U.S. companies are running out of ways to increase productivity from leaner workforces, a sign that they may need to step up hiring in the months ahead.
That was the takeaway from reports released Thursday by the Labor Department.
Productivity grew at an annual rate of 3.6 percent in the first quarter, better than economists had expected. But it still declined sharply from growth that exceeded 6 percent for each of the previous three quarters.
The job market is improving, according to a second Labor report. Applications for unemployment benefits dropped for a third straight week, decreasing by 7,000 to 444,000.
Still, economists predict the April jobless number, which is to be released Friday, will show unemployment stuck at 9.7 percent for a fourth straight month.
The economy has been growing since last summer, though firms have been slow to hire back workers. Many have opted instead to push their slimmed-down workforces to produce more.
That has translated into a surge in productivity. It grew at annual rates of 7.6 percent, 7.8 percent and 6.3 percent in the second, third and fourth quarters of last year.
Now, economists think companies are nearing the limits of how much they can expand output without hiring more workers.
"Companies addressed the post-Lehman collapse in the economy with a massive wave of layoffs. With demand now picking up ... they need to hire again," said Ian Shepherdson, chief U.S. economist at High Frequency Economics.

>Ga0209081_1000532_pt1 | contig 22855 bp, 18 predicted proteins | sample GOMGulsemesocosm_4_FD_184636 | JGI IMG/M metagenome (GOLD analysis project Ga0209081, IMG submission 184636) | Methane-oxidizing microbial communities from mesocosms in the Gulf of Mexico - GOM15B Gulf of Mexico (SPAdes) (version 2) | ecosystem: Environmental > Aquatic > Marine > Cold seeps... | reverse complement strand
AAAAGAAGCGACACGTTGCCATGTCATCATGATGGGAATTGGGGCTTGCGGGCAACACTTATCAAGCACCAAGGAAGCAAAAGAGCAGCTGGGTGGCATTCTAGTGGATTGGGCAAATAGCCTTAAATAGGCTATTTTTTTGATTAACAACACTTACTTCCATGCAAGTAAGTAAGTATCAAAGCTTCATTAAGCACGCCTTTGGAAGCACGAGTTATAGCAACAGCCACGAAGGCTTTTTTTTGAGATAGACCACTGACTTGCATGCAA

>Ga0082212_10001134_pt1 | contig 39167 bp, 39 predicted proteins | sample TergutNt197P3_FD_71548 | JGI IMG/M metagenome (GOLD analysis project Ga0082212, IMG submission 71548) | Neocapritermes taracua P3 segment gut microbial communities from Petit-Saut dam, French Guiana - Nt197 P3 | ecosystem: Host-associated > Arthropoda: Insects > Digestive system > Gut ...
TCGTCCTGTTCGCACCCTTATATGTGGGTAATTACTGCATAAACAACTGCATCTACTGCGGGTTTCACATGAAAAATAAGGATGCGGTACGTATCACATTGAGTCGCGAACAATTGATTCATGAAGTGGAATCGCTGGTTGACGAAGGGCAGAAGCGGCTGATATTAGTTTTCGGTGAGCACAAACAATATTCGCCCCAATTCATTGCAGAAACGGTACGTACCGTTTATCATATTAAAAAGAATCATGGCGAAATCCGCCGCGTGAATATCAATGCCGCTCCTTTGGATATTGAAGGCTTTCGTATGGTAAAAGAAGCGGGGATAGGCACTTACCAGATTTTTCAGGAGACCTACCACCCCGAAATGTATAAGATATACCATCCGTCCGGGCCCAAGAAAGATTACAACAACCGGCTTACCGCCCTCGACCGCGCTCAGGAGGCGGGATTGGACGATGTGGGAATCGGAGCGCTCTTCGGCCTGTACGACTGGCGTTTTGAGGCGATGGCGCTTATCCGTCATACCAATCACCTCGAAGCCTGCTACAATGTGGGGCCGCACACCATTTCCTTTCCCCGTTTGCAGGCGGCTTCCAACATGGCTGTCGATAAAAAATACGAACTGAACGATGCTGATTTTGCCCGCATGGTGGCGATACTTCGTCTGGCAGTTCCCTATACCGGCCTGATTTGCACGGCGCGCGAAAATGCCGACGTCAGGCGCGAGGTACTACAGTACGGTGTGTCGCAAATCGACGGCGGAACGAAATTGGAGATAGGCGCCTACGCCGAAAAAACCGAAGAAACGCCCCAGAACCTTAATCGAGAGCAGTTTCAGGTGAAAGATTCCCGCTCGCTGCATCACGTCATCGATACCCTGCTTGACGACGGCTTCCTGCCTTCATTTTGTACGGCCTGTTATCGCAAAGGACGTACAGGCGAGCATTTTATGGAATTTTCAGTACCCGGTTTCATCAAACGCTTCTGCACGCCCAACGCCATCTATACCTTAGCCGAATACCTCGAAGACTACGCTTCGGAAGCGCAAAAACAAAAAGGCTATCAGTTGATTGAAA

Adding to the picture of an improving economy were reports that major retail chains were busy in April. That confirms previously reports that consumers have been spending more freely, aiding the recovery.
But that wasn't enough to prevent further losses on Wall Street. Investors remained concerned with the debt crisis in Europe. The Dow Jones industrial average fell more than 90 points in midday trading.
Economists say the rehiring of workers will help sustain the recovery by boosting overall incomes. That would allow households to increase consumer spending, which accounts for 70 percent of economic activity. Unless incomes start rising, consumer spending may not rise enough to strengthen the recovery.
Companies' unit labor costs — which measures their hourly cost of production — fell 1.6 percent. That followed declines of 5.6 percent in the fourth quarter and 7.6 percent in the third quarter. The trend indicates wage pressures remain scant.
For all of 2009, productivity, the amount of output per hour of work, rose at a 3.7 percent rate, nearly double the 2 percent increase in 2008. It was the fastest annual increase in productivity in seven years.
The strong gains in productivity and falling unit labor costs have kept a lid on overall inflation. That has given the Federal Reserve leeway to keep a key interest rate at a record low level for more than a year and help jump-start economic growth.
In the first three months of this year, the overall economy, as measured by the gross domestic product, grew at an annual rate of 3.2 percent. It was led by the strongest growth in consumer spending in three years. But the worry is that consumer spending could falter in coming months unless unemployment is reduced and the rising support spending.